SuperDARN in the far north

Rifle training was one of the first things U of S research engineers Kevin Krieger and Marci Detwiller needed to do when they arrived in Norway.

"At 30 metres, you have to hit a circle that's about the size of a polar bear's heart and lungs," said Krieger, indicating a circle about the size of a serving platter with his hands. The training also included how to tell if a bear is getting aggressive, curious or just passing through.

Fortunately, the training was never put into practice as Krieger, Detwiller and their team put together Norway's first SuperDARN radar installation, near the community of Longyear­byen in the Svalbard archipelago. At 78 degrees north latitude and nearly 1,300 kilometres from the Arctic Circle, it is the north­ernmost civilian community on Earth. Detwiller did put in a few shifts on foggy days, when visibility dictated that one of the team do guard duty, pacing back and forth with her rifle as the others worked.

SuperDARN, or Super Dual Auroral Radar Network, is an international effort to map and predict space weather—the storms of charged particles high above Earth where the solar wind crashes into Earth's magnetic field. These storms can affect aircraft navigation, communi­cations satellites and electrical transmission grids on the ground.

SuperDARN installations are typically at high latitudes to better observe the auroral oval, that is, the aurora borealis or "northern lights" in the Northern Hemi­sphere and the aurora australis in the south. The Svalbard installa­tion fills in a gap in the network's coverage.

"This is a higher latitude radar like our PolarDARN radars here, so it starts to fill that gap (in coverage) at really high latitudes," said Kathryn McWilliams, a lead SuperDARN researcher in the Institute of Space and Atmo­spheric Studies (ISAS) in the U of S Department of Physics and Engineering Physics. "It basically points towards Canada."

Design and partial assembly of the 15-metre masts and cable systems that make up the radar antennae was done at the U of S, while a team at the Univer­sity of Leicester in the U.K. was contracted to contribute the elec­tronics.

Once the components were ready, they were shipped up to Svalbard in 2014 to await the arrival of the construction team in July and August of this year. For Krieger and Detwiller, both U of S alumni hired by ISAS as SuperDARN research engineers, it was a long haul.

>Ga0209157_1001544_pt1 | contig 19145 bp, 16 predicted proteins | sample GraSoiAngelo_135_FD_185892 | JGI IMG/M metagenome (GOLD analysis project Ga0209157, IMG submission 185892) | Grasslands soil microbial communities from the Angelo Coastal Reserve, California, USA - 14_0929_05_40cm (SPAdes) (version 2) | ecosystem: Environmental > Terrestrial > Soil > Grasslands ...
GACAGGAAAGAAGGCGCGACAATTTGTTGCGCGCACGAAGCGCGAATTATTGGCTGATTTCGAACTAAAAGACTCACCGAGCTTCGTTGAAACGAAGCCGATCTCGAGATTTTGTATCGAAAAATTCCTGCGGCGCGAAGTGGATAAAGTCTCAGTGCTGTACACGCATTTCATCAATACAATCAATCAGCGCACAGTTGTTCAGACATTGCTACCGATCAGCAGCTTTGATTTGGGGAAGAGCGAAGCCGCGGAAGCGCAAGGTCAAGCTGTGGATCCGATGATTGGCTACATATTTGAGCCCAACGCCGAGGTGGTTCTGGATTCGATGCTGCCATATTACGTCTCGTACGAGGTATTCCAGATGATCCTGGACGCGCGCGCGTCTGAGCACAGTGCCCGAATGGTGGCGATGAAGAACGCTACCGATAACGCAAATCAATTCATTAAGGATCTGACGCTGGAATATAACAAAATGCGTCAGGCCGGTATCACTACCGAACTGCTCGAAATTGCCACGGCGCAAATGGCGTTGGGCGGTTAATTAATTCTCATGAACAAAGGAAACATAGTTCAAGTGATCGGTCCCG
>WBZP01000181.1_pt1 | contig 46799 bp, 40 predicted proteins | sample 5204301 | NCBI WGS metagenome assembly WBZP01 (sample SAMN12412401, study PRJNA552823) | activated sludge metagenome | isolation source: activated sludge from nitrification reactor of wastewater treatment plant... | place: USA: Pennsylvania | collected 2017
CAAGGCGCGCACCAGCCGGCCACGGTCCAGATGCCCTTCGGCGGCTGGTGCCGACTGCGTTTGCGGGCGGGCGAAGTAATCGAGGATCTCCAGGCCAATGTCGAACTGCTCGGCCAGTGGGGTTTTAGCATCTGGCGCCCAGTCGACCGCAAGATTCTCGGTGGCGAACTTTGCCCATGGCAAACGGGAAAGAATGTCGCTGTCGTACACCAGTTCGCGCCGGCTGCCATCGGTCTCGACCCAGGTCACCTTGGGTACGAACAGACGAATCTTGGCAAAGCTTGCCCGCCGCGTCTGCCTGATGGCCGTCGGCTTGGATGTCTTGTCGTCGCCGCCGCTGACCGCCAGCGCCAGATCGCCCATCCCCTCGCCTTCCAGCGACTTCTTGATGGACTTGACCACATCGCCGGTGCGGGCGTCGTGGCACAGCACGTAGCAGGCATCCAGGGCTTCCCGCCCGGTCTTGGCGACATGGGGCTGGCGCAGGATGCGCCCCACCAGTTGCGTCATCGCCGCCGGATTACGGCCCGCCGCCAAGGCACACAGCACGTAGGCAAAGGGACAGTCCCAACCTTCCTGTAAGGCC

"If you do it in one go, it took me 28 hours of continuous travel," Krieger said. "It was four flights."

Detwiller's return trip was even more of a marathon.

"On the way back, it was almost two full days," she said. "About 40 hours."

Krieger explained that SuperDARN sites are placed near communities, where there is a source of power, internet access for research data transmission, and local people who can go out and take a look if something goes awry. Longyearbyen fits all these criteria and more, offering a modern airport with daily flights (the town's population of 2,000 swells to twice its size during tourist season), and even a local university dedicated to northern studies.

Site preparation by their Norwegian colleagues included drilling in wooden posts to hold the masts. No metal is allowed in the soil as it could corrode and contaminate the ecologi­cally sensitive and protected area. The posts were installed while there was snow on the ground for the same reason: no vehicles are allowed on the ground in the summer.

"We ended up walking 400 metres with all the equipment, back and forth, so everybody got a good workout," Krieger said.

In the end, the construc­tion went according to plan and on schedule, and SuperDARN will soon be strengthened by the Norwegian "eye on the sky."

"It's filling a gap in the European sector at very high latitudes," McWilliams said. "It's starting to fill in this complete pattern. There are some gaps but we're filling them in."

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